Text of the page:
Due to her notoriety in a 35-minute 1915 play entitled War Brides, Nazimova made her silent film debut in 1916 in the filmed version of the play, which was produced by Lewis J. Selznick. A young actor with a bit part in the movie was Richard Barthelmess, whose mother taught Nazimova English. Nazimova had encouraged him to try out for movies and he later became a star. In 1917, she negotiated a contract with Metro Pictures, a precursor to MGM, that included a weekly salary of $13,000. She moved from New York to Hollywood, where she made a number of highly successful films for Metro that earned her considerable money. In 1927, she became a naturalized citizen of the United States.
Nazimova soon felt confident enough in her abilities to begin producing and writing films in which she also starred. In her film adaptations of works by such notable writers as Oscar Wilde and Ibsen, she developed her own filmmaking techniques, which were considered daring at the time. Her projects, including A Doll's House (1922), based on Ibsen, and Salomé (1923), based on Wilde's play, were critical and commercial failures.
By 1925 Nazimova could no longer afford to invest in more films; and financial backers withdrew their support. Left with few options, she gave up on the film industry, returning to perform on Broadway, notably starring as Natalya Petrovna in Rouben Mamoulian's 1930 New York production of Turgenev's A Month in the Country and an acclaimed performance as Mrs. Alving in Ibsen's Ghosts, which the critic Pauline Kael later described as the greatest performance she had ever seen on the American stage. In the early 1940s, she appeared in a few more films, playing Robert Taylor's mother in Escape (1940) and Tyrone Power's mother in Blood and Sand (1941). This late return to motion pictures fortunately preserves Nazimova and her art on sound film.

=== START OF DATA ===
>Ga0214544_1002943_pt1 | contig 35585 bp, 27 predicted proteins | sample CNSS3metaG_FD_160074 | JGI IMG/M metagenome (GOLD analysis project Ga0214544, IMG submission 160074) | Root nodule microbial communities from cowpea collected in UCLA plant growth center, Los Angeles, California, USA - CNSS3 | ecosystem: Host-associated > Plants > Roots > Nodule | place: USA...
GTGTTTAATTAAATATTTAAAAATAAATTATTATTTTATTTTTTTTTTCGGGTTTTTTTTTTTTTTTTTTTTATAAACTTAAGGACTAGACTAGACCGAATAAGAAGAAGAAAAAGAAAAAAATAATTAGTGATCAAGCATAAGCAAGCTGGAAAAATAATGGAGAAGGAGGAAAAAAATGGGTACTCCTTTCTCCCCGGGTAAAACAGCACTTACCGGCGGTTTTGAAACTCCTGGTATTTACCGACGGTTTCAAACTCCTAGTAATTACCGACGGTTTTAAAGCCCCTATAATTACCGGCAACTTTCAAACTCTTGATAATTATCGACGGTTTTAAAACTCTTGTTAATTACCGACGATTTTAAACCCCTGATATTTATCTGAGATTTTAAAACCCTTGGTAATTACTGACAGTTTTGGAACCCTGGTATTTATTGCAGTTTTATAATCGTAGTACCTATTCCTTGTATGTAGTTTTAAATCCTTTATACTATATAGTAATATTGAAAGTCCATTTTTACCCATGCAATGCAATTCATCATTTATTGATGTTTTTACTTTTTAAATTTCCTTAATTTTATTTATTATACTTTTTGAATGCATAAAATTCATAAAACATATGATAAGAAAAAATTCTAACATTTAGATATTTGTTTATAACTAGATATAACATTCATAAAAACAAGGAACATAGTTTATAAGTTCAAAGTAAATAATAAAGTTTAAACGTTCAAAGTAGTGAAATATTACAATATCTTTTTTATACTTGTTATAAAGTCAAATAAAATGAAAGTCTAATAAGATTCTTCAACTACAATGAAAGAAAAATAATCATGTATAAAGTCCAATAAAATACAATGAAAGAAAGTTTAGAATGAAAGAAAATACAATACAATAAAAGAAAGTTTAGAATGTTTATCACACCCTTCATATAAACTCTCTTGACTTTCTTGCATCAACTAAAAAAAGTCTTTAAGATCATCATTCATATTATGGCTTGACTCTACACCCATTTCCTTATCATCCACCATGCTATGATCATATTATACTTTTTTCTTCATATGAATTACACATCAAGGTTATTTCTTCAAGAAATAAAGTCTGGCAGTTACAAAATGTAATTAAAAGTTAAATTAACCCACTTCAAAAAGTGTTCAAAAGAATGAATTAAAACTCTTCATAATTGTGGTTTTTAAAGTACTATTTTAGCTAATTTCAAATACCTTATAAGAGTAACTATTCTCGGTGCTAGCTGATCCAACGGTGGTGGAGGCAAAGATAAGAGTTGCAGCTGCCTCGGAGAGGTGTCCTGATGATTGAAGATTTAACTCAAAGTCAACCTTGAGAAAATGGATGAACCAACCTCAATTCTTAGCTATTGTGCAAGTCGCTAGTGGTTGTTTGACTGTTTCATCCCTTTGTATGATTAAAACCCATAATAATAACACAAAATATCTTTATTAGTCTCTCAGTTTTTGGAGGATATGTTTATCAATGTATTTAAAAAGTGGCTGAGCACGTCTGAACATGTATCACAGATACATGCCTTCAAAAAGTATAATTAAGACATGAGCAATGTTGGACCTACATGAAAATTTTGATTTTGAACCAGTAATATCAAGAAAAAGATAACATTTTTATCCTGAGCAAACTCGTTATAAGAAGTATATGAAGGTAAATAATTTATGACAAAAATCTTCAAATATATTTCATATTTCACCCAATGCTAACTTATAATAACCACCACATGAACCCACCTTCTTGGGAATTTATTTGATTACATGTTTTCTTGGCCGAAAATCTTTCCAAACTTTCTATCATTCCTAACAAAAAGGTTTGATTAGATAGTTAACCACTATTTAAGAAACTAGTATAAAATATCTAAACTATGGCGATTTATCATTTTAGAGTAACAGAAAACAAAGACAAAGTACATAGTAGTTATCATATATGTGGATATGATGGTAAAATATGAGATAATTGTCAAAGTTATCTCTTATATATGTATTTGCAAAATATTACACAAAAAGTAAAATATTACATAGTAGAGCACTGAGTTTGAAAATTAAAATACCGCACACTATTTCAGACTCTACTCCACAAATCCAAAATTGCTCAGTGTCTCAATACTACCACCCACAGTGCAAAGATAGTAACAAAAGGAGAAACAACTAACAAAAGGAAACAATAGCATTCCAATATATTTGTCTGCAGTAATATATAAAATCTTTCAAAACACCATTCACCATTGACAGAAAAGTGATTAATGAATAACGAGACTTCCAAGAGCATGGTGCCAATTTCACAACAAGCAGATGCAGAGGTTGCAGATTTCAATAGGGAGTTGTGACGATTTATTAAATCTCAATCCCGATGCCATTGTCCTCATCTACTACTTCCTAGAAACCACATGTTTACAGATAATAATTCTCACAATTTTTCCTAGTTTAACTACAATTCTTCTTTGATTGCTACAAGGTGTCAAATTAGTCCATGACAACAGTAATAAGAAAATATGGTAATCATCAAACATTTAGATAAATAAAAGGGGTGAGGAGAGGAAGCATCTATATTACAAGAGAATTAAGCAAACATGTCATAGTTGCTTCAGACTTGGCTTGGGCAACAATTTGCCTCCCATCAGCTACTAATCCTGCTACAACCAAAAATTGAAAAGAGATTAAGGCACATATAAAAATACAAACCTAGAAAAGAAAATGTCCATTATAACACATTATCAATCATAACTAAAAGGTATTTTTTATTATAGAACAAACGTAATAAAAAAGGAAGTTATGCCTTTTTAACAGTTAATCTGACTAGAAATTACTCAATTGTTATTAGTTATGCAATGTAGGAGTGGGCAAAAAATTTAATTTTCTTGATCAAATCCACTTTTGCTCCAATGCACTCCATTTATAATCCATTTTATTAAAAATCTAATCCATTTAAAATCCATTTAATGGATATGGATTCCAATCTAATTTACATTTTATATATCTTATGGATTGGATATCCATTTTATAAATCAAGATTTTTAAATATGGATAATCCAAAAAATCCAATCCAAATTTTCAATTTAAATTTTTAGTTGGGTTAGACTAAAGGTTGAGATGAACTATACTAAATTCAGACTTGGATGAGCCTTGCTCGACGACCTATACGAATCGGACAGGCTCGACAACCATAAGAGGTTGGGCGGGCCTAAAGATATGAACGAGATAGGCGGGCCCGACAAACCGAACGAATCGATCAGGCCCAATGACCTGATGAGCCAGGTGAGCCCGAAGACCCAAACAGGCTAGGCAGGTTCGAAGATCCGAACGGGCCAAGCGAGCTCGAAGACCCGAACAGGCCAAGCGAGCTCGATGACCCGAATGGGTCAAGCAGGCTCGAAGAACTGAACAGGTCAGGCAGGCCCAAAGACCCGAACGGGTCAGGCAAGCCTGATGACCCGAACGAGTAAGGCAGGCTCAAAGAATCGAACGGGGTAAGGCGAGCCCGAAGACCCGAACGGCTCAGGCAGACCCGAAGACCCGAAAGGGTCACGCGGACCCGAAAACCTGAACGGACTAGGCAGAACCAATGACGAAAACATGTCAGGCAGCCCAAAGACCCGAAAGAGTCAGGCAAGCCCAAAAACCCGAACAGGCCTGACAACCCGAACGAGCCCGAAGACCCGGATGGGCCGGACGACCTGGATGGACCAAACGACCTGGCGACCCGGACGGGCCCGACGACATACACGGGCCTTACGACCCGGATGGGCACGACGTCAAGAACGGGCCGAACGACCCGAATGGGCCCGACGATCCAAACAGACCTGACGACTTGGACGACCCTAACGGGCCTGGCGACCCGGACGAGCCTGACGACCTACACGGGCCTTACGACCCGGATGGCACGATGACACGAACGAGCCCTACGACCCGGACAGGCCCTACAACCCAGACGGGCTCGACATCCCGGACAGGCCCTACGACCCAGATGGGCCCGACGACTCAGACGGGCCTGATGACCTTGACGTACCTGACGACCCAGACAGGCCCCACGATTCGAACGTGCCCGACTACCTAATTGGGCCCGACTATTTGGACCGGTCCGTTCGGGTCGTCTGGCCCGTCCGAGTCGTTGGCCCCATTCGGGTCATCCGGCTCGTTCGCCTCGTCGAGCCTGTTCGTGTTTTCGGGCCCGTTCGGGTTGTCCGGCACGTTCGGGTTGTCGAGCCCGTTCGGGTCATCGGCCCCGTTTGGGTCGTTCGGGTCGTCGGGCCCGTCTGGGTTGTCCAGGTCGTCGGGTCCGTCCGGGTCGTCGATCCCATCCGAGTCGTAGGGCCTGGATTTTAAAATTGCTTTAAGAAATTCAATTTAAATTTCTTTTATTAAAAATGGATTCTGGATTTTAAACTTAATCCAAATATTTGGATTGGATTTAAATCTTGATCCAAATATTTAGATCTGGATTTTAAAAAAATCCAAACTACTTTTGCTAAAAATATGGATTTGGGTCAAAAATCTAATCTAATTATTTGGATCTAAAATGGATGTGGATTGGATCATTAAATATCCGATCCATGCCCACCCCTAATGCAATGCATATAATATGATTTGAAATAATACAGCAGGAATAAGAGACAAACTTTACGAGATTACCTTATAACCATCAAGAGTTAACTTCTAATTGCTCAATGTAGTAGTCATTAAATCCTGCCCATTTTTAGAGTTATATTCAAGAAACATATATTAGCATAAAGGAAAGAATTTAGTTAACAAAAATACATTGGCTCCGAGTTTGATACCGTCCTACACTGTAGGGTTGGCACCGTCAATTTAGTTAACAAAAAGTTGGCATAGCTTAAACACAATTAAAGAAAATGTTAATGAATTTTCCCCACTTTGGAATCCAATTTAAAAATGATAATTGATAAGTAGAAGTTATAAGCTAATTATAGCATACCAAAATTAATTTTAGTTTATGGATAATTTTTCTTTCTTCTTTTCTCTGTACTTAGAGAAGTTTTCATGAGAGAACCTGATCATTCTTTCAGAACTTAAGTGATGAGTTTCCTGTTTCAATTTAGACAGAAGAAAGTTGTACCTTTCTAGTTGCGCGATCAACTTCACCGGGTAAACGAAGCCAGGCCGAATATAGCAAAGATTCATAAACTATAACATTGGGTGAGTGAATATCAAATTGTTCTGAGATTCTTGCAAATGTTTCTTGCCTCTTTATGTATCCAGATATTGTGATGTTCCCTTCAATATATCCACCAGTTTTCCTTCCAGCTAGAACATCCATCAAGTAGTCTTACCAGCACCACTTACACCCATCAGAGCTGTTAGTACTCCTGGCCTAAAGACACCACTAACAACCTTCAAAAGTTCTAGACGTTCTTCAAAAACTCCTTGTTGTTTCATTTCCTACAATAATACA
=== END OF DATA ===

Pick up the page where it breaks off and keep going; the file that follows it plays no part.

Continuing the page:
In 1899 she married Sergei Golovin, a fellow actor. While still in Russia and before coming to America in 1905, Nazimova may have given birth to a child. The father has been speculated to be either her husband Golovin or her lover Orlenev.
From 1912 to 1925 Nazimova maintained a "lavender marriage" with Charles Bryant (1879-1948), a British-born actor. In order to bolster this arrangement with Bryant, Nazimova kept her marriage to Golovin secret from the press, her fans and even her friends. In 1923, she arranged to divorce Golovin without traveling to the Soviet Union. Her divorce papers, which arrived in the United States that summer, stated that on May 11, 1923, the marriage of "citizeness Leventon Alla Alexandrovna" and Sergius Arkadyevitch Golovin, "consummated between them in the City Church of Boruysk June 20, 1899," had been officially dissolved. A little over two years later, on November 16, 1925, Charles Bryant, then 43, surprised the press, Nazimova's fans and Nazimova herself by marrying Marjorie Gilhooley, 23, in Connecticut. When the press uncovered the fact that Charles had listed his current marital status as "single" on his marriage license, the revelation that the marriage between Alla and Charles had been a sham from the beginning embroiled Nazimova in a scandal that damaged her career.:265-66; 285